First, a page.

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There are more option strategies than option strategists, but at their heart they are all modifications of basically two ideas — buying or selling options.
The proliferation of options strategies come from the infinite ways that these two concepts can be combined. Some of these combinations can be great ideas, but others are just commission generators with the difference usually resting on how you implement them as a trader.
In this article, we will start discussing one such combination strategy that is becoming more and more popular with option investors all the time: the iron condor.
When abused, the iron condor strategy can be a great way to make money — if you are an option broker — because they are very high-cost trades. However, if they are applied appropriately, iron condors can be very interesting for risk-tolerant investors.
Iron condors are often marketed by advisory services and brokerages as a “high probability” trade. Unfortunately, that phrase is very misleading and can give option traders a false sense of security.
In this series, we will discuss why the inexperienced call these trades “high probability” and why that is not necessarily true. This is important to understand because it will focus your attention on analysis that matters, rather than arbitrary and theoretical probabilities.
To illustrate this strategy, we will use a case study in the video at the end of this article. The steps we will follow to enter an iron condor are as follows.
1. Liquid ETFs and index options
Costs are the enemy of option traders, and many trading costs are contained in the bid/ask spread. Because and iron condor has four legs (four different options) it has four bid/ask spreads, which can really add up to your disadvantage.
Liquid exchange-traded funds (ETFs) like the SPDR S&P 500 (SPY), iShares Russell 2000 Index (IWM) or SPDR Gold Trust (GLD), and index options have tighter spreads and, therefore, smaller costs. In our example we will use the S&P 500 ETF, which fits this liquidity requirement.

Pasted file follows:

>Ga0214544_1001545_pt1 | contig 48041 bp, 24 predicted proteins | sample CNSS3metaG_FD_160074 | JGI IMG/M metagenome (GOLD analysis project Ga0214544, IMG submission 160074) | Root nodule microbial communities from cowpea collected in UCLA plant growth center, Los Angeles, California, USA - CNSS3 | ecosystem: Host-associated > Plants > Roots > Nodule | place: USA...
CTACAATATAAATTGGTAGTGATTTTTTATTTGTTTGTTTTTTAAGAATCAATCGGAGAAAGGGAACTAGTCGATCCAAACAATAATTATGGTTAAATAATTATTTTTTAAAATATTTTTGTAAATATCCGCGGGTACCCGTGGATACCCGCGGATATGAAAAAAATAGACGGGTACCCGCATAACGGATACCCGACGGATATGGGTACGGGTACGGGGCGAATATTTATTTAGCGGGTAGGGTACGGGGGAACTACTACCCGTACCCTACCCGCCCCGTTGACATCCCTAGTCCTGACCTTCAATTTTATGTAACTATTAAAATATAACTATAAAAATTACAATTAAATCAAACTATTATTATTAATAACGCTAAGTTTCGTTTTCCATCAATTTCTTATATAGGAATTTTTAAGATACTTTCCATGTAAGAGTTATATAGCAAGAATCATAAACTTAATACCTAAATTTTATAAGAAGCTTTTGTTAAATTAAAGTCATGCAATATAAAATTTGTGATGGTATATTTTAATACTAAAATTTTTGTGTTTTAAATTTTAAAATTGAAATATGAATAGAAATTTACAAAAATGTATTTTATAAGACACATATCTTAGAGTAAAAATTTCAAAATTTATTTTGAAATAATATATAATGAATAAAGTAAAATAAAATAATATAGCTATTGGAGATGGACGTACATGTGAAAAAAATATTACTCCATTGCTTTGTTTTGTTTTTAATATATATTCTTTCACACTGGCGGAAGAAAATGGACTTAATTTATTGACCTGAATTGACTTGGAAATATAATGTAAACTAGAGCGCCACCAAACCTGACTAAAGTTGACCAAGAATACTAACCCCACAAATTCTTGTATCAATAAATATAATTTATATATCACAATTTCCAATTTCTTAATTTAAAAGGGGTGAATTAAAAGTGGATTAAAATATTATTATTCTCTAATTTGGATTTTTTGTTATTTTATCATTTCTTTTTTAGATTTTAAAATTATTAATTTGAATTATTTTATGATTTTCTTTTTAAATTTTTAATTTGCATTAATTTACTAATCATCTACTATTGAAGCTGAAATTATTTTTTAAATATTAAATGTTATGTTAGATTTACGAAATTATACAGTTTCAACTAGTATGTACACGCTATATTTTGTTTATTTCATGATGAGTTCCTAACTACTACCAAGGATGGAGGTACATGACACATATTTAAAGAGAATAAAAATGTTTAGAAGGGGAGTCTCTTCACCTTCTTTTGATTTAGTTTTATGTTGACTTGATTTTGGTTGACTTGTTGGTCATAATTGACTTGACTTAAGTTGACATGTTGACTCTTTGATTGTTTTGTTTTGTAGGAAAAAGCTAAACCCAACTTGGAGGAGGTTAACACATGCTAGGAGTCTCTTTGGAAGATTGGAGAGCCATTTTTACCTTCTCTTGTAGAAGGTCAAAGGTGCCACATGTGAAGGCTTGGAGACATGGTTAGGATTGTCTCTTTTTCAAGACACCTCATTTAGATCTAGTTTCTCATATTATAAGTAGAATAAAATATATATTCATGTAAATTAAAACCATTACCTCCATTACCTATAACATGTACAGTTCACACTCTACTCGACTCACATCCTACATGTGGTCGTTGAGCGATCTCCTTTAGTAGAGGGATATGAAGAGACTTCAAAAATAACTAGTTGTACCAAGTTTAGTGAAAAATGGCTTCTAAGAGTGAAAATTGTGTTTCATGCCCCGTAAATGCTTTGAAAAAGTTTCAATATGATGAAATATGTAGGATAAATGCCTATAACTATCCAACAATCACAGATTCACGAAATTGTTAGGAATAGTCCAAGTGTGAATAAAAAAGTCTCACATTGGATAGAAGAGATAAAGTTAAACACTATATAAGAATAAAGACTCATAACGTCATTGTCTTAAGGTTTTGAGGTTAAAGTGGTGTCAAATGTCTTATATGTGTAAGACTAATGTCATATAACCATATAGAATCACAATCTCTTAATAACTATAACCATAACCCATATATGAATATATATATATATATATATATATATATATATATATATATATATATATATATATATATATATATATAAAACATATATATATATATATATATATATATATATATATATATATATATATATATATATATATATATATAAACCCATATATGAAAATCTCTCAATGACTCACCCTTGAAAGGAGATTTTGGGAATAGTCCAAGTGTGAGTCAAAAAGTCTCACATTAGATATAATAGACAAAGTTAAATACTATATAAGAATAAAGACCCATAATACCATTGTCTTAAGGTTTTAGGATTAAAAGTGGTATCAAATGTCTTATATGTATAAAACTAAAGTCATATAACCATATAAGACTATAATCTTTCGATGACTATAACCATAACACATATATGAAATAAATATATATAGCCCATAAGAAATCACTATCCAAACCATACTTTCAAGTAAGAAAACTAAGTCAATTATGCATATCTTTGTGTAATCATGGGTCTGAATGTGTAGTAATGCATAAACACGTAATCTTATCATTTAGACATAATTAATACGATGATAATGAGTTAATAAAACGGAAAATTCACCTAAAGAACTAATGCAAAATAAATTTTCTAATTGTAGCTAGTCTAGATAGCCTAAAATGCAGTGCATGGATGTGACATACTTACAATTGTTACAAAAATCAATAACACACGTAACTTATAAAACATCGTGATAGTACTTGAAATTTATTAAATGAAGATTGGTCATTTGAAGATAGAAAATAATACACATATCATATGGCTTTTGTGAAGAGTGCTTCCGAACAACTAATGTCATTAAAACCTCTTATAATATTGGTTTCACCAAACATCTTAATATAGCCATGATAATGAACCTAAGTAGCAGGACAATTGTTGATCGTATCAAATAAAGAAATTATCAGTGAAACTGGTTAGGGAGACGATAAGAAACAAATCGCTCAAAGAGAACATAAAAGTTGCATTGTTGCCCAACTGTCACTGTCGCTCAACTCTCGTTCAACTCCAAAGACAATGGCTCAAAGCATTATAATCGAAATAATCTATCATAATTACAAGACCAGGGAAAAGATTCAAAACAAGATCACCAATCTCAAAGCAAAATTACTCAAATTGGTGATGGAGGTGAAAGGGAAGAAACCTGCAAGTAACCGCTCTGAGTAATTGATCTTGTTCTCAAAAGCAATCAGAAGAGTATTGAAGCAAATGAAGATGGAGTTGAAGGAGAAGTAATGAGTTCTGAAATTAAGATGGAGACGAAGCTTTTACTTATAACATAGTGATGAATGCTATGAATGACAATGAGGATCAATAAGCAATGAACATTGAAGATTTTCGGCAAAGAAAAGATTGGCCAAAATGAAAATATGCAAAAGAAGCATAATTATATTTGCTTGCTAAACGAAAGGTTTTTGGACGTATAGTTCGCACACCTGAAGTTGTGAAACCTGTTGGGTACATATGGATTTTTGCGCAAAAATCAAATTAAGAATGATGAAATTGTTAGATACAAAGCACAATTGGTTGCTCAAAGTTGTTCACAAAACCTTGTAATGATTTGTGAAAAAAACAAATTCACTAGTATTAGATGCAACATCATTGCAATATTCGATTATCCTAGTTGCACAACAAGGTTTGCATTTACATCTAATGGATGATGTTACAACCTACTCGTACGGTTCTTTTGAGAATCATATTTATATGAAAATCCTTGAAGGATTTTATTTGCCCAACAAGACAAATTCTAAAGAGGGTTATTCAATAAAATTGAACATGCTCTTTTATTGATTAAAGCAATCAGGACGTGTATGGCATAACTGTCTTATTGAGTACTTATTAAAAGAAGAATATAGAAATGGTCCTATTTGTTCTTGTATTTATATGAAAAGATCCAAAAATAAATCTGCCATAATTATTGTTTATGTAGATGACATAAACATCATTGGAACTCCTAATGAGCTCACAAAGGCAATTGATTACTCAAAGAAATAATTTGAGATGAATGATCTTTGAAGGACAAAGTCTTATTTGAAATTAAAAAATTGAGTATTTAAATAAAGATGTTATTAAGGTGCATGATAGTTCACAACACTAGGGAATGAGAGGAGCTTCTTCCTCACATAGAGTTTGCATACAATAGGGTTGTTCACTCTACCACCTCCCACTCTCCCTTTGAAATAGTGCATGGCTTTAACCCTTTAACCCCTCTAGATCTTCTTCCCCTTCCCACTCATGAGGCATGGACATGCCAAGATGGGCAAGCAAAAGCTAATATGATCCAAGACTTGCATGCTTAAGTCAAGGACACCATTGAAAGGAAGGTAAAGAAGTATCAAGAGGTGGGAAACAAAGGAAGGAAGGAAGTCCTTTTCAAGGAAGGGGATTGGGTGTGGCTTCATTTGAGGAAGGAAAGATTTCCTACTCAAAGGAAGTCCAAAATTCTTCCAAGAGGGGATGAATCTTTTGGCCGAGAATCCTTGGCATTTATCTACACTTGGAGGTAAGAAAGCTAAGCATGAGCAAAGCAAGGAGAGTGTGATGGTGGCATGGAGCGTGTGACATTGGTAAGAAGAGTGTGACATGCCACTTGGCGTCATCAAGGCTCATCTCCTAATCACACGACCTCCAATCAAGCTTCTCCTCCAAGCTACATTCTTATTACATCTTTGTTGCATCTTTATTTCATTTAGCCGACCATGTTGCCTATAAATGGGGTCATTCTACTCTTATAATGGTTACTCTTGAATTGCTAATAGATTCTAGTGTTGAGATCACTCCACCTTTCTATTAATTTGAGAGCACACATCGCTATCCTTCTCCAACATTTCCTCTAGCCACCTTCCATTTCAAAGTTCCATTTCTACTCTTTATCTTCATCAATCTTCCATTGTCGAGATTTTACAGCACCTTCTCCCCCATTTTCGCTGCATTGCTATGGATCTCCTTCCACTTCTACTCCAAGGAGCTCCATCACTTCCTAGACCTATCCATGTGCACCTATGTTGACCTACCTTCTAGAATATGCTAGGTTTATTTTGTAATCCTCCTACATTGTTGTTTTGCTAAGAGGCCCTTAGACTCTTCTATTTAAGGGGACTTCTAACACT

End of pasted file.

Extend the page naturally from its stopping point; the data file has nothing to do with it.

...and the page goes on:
2. Create your profitability range
An iron condor starts with a short strangle. That means you are trading a short call and put that are both equidistant from the at the money strike price.
You are paid the premium from these two short options, but have potentially unlimited risk if the market moves beyond either strike. This is why many iron condor traders are tempted to make the range between the two short strikes very wide. (Get more information to help you understand strangles and selling options.)
This is where we run into the “high probability” problem. A wide range seems to make it more likely that the trade will end successfully, but it also increases the potential losses relative to profits if you are wrong. In the video on the next page, we will walk through some specific strike prices for our case study.
3. Cover the short options with long options that are even further out of the money
Short strangles make many option traders nervous because a short option has theoretically unlimited risk. One alternative to this problem is to cover each short option with a long option that is even further out of the money. This step adds a long strangle to the short strangle that has the affect of limiting the maximum risk in the trade.
This reduces the premium paid significantly, but it does provide the benefit of fixing the maximum possible loss. The other benefit from this action is to reduce the margin requirement.
A naked short option requires a large margin deposit that is often 20%-30% of the total value of the highest strike price of the options you sold. The margin requirement for an iron condor is limited to the spread between the long and short calls or puts.
The mechanics of entering an iron condor are not that complicated when evaluated one component at a time. Like all option strategies, entering the trade is only one of the problems to be solved.
In the next part of this series, we will cover how to make adjustments, exiting early and expiration issues.